Formulating and DIYing with Spreadsheets

Today I want to talk about something that really isn’t all that sexy or exciting, but it is super useful—using spreadsheets for your DIYing and formulating! Even if you don’t formulate I’d recommend stepping away from online recipe calculators in favour of spreadsheets. You can use them to calculate, re-calculate, and store all the recipes for everything you make. When I’m formulating I work out most of my formulas in spreadsheets, and use them to track my iterations and adjustments. Spreadsheets are incredibly useful for working in percentages, scaling batches, and comparing formulas, and you definitely don’t need to be an expert to do any of those things. I’d really like to encourage you to start storing the formulas for the things you make in a program like Google Sheets; that will make them easily searchable, and you can quickly review, revisit, and scale formulas as needed. It’s great!

Formulating and DIYing with Spreadsheets

 

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On Throwing Things Away

I wanted to take some time today to talk about something I find harder than it should be, but something that has to happen: throwing DIY stuff away. Be it past-their-prime ingredients, dubiously useable products, mystery bottles, or packaging you swear you’ll be able to safely repurpose someday; some things just need to be chucked as part of this hobby, and sometimes it’s harder to do than we’d like to admit.

On Throwing Things Away

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How to Scale Any Recipe

Recipe scaling is something I get a reasonable amount of questions about, so I thought I’d write out a how-to on how to scale any recipe so you can confidently make lots (or very little) of the things you love. I’ve also created a downloadable spreadsheet that you can input your data into, and it’ll do all the math for you (score!). Grab that, and the instructions to use it, at the end of the post.

How to Scale Any Recipe

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Research Red Flags & How to Learn About Your Ingredients

One of my favourite things about this community is the enthusiasm with which people research; the desire to learn more about ingredients, products, and processes is insatiable! However, as anyone who has done much poking about in this space will know, there’s a lot of dubious sources out there, so today I wanted to give a bit of an overview for things I look for when deciding if a source is trustworthy or not. Some of these “red flags” are bigger than others, and the presence of one or two doesn’t necessarily mean you should outright discard a source, but as always, think critically about claims you read and use common sense 🙂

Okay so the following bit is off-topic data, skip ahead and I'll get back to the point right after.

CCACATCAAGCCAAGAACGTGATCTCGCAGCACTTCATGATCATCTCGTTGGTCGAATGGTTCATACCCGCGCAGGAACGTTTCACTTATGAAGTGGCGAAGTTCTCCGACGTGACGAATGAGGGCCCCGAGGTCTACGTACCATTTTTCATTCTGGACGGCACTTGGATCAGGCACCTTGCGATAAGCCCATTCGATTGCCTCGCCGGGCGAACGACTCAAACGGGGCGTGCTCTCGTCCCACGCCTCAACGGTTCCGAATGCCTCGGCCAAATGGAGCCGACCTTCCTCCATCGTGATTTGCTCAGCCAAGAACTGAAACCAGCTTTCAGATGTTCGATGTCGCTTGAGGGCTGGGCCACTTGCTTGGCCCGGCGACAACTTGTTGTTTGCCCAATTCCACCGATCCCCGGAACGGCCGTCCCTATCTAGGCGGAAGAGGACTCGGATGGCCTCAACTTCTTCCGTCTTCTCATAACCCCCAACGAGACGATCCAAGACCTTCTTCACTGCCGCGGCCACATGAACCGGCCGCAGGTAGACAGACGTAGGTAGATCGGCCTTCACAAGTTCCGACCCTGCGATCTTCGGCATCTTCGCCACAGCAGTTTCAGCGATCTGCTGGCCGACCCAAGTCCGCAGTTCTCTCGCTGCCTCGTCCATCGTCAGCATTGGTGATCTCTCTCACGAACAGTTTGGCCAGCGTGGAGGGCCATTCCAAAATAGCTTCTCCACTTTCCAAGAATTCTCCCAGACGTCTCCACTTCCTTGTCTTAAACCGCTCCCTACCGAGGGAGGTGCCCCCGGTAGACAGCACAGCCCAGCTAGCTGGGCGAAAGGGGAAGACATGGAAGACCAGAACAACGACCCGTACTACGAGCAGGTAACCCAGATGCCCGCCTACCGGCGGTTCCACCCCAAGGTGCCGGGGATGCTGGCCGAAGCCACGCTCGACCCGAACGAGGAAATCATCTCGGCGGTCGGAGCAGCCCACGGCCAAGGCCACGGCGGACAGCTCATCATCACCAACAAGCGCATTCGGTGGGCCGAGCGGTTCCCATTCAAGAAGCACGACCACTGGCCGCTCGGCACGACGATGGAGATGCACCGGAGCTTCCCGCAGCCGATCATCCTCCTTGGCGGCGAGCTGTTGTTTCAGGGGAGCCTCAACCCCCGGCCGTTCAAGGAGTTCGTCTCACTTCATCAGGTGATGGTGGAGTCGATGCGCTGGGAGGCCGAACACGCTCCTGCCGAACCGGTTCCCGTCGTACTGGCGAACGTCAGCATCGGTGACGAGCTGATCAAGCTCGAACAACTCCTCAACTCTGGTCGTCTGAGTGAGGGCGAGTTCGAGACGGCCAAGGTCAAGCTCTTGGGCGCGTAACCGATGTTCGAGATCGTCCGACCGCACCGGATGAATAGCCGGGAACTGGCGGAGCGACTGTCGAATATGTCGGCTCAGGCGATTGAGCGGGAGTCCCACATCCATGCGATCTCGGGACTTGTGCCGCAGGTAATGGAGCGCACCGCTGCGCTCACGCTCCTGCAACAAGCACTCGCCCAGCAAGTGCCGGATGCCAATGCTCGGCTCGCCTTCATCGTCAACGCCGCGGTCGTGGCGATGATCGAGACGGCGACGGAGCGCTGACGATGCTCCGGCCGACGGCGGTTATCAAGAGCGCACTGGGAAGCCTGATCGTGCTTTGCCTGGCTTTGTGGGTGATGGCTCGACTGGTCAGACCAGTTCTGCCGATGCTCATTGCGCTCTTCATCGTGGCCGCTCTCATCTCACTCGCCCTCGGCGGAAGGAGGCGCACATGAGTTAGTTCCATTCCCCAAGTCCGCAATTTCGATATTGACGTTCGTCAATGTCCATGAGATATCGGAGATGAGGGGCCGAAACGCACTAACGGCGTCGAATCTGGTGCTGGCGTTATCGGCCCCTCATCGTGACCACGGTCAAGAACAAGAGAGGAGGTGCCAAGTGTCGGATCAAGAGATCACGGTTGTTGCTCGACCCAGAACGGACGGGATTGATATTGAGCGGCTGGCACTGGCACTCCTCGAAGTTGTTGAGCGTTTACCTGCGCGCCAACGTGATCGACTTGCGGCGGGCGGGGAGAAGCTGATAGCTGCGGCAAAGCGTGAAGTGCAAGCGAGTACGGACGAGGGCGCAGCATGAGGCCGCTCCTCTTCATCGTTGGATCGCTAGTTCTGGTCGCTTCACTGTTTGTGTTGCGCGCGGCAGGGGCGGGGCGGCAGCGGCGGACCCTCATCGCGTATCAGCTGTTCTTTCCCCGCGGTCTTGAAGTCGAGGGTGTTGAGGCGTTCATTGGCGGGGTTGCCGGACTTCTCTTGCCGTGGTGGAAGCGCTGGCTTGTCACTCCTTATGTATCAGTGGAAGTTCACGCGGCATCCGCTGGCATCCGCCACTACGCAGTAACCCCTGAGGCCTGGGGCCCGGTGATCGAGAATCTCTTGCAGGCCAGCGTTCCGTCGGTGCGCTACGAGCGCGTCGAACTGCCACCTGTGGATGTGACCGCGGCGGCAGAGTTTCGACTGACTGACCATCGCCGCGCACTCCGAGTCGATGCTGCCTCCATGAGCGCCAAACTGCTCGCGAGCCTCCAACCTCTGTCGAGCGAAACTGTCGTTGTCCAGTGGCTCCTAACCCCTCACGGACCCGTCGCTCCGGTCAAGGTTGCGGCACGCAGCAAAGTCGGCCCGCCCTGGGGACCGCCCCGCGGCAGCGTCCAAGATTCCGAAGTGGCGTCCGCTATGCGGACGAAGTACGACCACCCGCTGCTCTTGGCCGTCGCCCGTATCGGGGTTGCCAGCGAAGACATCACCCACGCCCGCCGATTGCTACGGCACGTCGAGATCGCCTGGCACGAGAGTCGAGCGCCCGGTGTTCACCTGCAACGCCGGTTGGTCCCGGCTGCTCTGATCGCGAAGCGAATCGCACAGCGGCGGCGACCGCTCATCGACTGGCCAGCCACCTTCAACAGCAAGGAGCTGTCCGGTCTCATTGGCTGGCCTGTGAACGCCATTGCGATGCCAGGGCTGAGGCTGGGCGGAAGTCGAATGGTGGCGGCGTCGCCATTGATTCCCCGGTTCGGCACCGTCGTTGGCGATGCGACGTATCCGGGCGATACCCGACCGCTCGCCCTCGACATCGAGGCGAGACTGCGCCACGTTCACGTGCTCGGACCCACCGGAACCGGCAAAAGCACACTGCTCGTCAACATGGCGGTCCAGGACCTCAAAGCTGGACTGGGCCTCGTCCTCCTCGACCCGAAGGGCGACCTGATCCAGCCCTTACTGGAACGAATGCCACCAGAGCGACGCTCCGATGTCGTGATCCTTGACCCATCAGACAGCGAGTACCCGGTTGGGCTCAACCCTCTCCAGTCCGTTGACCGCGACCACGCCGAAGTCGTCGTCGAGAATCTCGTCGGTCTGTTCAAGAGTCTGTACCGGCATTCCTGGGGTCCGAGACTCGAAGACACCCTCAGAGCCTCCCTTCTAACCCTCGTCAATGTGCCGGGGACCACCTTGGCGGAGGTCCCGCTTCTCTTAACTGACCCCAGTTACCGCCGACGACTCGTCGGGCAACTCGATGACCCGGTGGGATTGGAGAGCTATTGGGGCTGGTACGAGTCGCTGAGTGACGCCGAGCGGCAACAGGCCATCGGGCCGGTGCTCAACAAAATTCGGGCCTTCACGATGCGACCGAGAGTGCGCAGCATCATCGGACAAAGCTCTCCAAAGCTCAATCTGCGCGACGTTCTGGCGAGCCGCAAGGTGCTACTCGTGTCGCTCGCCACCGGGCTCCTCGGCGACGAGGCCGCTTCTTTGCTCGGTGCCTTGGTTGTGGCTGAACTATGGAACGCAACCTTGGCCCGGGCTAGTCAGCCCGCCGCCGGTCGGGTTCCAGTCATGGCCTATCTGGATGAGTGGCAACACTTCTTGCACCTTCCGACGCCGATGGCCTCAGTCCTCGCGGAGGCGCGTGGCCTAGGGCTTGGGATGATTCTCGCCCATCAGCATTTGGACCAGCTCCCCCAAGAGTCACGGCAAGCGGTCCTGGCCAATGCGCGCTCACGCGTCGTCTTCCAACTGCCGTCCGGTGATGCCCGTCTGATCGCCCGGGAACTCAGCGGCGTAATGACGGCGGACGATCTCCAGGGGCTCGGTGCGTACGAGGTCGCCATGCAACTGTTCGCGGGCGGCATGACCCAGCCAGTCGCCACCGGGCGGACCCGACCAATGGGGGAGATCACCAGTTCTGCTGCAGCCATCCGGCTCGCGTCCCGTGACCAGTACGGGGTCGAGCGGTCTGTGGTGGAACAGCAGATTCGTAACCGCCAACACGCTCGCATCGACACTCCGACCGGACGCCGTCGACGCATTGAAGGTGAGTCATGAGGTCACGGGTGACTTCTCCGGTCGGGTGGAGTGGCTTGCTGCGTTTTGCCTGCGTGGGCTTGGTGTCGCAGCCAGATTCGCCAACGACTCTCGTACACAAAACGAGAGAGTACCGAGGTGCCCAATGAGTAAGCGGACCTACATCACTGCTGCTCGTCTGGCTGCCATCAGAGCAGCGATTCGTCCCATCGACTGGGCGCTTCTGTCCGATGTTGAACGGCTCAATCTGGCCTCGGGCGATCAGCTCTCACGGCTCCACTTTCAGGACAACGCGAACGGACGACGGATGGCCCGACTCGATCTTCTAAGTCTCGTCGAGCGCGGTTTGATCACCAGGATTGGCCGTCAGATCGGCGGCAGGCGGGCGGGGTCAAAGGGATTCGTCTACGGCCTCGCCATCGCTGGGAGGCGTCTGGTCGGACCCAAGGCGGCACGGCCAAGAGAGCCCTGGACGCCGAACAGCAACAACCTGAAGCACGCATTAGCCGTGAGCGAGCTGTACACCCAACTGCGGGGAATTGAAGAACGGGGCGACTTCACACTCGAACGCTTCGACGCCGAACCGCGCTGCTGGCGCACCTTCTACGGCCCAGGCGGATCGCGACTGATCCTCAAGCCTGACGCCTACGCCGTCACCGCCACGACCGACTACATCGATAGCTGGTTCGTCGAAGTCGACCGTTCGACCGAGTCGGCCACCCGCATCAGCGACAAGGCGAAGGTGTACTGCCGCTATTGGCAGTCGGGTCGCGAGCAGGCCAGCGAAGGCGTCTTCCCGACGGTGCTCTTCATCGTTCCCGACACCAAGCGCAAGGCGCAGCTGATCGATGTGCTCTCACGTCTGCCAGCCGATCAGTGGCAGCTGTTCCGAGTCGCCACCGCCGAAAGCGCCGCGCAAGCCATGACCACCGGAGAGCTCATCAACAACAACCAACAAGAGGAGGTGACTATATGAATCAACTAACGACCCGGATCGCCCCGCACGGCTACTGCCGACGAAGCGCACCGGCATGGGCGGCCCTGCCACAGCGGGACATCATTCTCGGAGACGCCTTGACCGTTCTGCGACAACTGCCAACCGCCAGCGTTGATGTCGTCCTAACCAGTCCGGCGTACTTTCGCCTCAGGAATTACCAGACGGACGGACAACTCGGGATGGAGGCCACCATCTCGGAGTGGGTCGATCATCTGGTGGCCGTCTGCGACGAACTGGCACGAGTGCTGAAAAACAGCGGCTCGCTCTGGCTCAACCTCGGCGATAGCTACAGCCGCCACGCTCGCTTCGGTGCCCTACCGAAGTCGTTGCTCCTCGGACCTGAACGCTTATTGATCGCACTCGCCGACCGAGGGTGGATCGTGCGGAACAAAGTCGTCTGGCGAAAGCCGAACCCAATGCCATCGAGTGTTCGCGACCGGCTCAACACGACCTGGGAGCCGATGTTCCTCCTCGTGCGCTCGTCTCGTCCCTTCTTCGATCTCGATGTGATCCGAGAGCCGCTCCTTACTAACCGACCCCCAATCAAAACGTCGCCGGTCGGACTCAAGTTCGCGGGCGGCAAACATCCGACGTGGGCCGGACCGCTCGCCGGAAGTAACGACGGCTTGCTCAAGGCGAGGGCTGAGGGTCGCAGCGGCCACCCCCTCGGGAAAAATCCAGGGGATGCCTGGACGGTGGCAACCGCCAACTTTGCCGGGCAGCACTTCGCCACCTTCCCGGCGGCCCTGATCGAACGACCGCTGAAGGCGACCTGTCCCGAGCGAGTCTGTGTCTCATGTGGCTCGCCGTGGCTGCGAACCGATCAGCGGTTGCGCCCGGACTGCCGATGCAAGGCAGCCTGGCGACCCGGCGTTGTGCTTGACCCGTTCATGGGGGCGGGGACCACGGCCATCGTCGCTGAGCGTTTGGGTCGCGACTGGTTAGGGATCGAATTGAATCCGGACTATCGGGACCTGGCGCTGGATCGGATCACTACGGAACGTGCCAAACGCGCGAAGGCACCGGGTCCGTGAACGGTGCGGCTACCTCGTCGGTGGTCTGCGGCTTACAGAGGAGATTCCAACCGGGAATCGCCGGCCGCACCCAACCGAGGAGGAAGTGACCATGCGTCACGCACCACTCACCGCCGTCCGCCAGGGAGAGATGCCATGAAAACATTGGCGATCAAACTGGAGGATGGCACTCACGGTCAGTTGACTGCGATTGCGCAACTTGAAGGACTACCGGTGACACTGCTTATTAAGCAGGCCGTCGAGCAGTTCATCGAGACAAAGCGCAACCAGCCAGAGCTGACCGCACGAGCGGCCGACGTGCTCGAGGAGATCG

Research Red Flags & How to Learn About Your Ingredients

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So, You Want to Sell the Things You Make

This hobby, moreso than many others, seems to have people opening up their own Etsy shops and stalls at local markets within months of making their first lip balm. And frankly, that’s a bit concerning. If you told a friend you’d just learned to make a great marinara sauce, they wouldn’t encourage you to open an Italian restaurant straight away, but it seems like as soon as you hand somebody some homemade body butter, they’re asking you why you don’t have your own brand and business yet. These words of encouragement are usually coming from a place of love and excitement over your new hobby (and their new source of super awesome lip balm!), but it’s really important to understand that selling your kitchen creations to the great wide world isn’t as simple as printing some labels off your computer and popping up a table at a craft fair.

This is by no means a complete list of things you should be considering when starting up your own business, but it’s a good starting point. Also: this is also not a warm and fuzzy “go for it, you can’t fail, what can go wrong!” sort of article, so consider yourself warned.

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Why Homemade Sunscreen is Never a Good Idea

Back in 2012 I published a short post on DIY sunscreen, the gist of which was “don’t make it, you can’t know if it works.” That post continues to get a lot of traffic and quite a few comments, many of which aim to convince me that DIY sunscreen is (or can be) a good idea. So, with warmer days on the horizon (in the Northern Hemisphere, at least), I wanted to write a more detailed post on the topic. Today I’m tackling the arguments I hear from internet people who want to make their own sunscreen.

Why Homemade Sunscreen is Never a Good Idea

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